Tandanya National Aboriginal Cultural Institute commissioned Tjanpi Desert Weavers to create a major work to exhibit alongside seven other leading Australian artists and collectives. Senior artists from Ernabella (SA) and Amata (SA) came together in a dedicated artist camp to create a work inspired by a painting of an eagle clutching its prey by contributing artist Ilawanti Ungkutjuru Ken and informed by the landscape surrounding the artist camp. Paarpakani (Take Flight) was acquired by the South Australian Art Gallery.
Tjanpi Desert Weavers Book and Tjanpi Mini Book
Researched 2008 – 2011. Launched 2012.
Funded by The Balnaves Foundation, this project consisted of two components; appropriately archiving and documenting Tjanpi cultural material so that it was well-preserved and accessible, thereby promoting cultural vitality, and developing and publishing a book to tell and celebrate the story of Tjanpi and the desert weaving movement, thereby raising Tjanpi’s profile and affirming desert weaving’s place and status within the contemporary and Indigenous arts sectors and industries. This resulted in a book detailing the history of Tjanpi Desert Weavers and a mini book consisting of a collection of images.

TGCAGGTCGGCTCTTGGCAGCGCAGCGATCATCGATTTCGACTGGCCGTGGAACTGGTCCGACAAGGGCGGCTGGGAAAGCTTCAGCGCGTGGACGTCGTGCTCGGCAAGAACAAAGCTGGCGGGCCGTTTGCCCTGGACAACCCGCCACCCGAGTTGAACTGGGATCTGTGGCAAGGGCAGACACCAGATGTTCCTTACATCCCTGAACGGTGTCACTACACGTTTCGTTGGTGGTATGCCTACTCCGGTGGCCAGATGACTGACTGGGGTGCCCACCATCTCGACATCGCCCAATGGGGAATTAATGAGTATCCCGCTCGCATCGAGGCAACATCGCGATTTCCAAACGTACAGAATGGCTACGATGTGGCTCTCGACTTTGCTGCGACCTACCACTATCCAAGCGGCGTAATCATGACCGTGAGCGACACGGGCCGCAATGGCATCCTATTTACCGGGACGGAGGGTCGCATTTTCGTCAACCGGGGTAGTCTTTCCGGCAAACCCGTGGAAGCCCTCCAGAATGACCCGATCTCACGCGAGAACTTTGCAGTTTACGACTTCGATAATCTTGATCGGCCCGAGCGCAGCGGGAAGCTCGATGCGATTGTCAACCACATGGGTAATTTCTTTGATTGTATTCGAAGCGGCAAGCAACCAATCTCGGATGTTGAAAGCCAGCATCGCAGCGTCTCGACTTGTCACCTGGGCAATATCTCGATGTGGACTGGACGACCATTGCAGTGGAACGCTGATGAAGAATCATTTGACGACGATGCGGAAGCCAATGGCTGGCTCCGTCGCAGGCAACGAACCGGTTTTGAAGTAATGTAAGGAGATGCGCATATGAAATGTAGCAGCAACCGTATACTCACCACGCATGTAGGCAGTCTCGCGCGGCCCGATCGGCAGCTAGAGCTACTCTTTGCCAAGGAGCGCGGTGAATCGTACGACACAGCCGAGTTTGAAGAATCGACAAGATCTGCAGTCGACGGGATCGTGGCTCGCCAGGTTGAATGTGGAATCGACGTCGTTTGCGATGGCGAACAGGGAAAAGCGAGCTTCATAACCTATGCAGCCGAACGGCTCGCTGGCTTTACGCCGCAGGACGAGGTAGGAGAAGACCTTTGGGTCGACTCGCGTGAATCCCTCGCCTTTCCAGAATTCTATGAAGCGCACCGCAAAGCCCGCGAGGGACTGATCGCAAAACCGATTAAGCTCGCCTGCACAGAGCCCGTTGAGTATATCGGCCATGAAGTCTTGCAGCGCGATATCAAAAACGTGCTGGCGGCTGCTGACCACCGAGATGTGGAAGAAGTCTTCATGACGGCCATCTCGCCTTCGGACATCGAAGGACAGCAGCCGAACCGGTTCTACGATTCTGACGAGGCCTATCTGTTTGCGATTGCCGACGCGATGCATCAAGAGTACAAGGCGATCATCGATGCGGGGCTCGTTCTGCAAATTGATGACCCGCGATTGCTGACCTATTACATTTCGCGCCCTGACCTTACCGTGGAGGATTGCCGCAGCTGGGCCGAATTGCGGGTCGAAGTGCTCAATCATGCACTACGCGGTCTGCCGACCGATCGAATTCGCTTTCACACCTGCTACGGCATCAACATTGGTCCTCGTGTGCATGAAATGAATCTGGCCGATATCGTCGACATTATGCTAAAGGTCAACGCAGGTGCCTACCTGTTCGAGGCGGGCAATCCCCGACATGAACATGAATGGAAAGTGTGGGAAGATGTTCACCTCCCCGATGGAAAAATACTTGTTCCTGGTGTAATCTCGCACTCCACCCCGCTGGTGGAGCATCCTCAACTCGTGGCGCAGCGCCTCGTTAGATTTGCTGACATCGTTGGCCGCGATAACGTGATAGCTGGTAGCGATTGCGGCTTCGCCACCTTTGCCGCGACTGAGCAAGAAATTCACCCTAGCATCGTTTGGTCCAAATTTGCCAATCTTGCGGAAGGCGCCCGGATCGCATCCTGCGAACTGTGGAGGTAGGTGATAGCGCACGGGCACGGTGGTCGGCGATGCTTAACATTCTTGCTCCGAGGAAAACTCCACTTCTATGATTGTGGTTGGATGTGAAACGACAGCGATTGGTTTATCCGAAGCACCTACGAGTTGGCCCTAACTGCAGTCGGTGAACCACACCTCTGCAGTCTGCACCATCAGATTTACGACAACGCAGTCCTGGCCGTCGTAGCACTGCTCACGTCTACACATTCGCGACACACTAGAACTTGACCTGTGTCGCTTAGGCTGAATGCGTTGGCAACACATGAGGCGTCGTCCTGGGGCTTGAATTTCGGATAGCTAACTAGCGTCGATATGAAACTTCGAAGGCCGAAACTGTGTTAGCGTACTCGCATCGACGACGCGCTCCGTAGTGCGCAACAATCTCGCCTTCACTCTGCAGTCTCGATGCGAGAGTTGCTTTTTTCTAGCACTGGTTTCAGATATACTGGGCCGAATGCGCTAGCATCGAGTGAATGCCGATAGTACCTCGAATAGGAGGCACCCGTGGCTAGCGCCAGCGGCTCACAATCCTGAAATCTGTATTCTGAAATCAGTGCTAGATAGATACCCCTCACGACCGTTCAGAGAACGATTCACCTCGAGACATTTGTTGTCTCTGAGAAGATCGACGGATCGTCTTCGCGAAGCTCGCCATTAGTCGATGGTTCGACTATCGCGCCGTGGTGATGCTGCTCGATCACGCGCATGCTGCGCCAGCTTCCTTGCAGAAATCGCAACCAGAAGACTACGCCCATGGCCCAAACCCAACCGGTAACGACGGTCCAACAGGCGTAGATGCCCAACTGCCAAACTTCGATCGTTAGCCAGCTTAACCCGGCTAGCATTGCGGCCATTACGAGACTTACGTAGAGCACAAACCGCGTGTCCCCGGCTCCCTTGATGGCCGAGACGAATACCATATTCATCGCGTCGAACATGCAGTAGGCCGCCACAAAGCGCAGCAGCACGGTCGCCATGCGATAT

KURU ALALA Eyes Open
Gold Coast City Art Gallery, 2011. National touring exhibition, 2012.
KURU ALALA Eyes Open showcased new work generated as a result of a series of bush trips and artist camps held on country near Young’s Well, Kuruala and Umutju homeland from 2008 to 2009. Contemporary installation artists Maria Fernanda Cardoso and Alison Clouston visited the Ngaanyatjarra and Pitjantjatjara Lands respectively to spend time on country with fibre artists from Tjanpi Desert Weavers and to collaborate on the development of an exhibition. The aim was to stimulate greater awareness and insight into concepts of culture, country and community.
Telstra National Aboriginal and Torres Strait Islander Art Award
Museum and Art Gallery Northern Territory 2005
Tjanpi Toyota was awarded the major prize at the National Aboriginal and Torres Strait Islander Art Award. This was the first time a contemporary fibre art piece took the major prize in the history of this prestigious award. The work was created by 18 women from Papulankutja/Blackstone (WA) and was acquired by the Museum and Art Gallery NT as part of their permanent collection.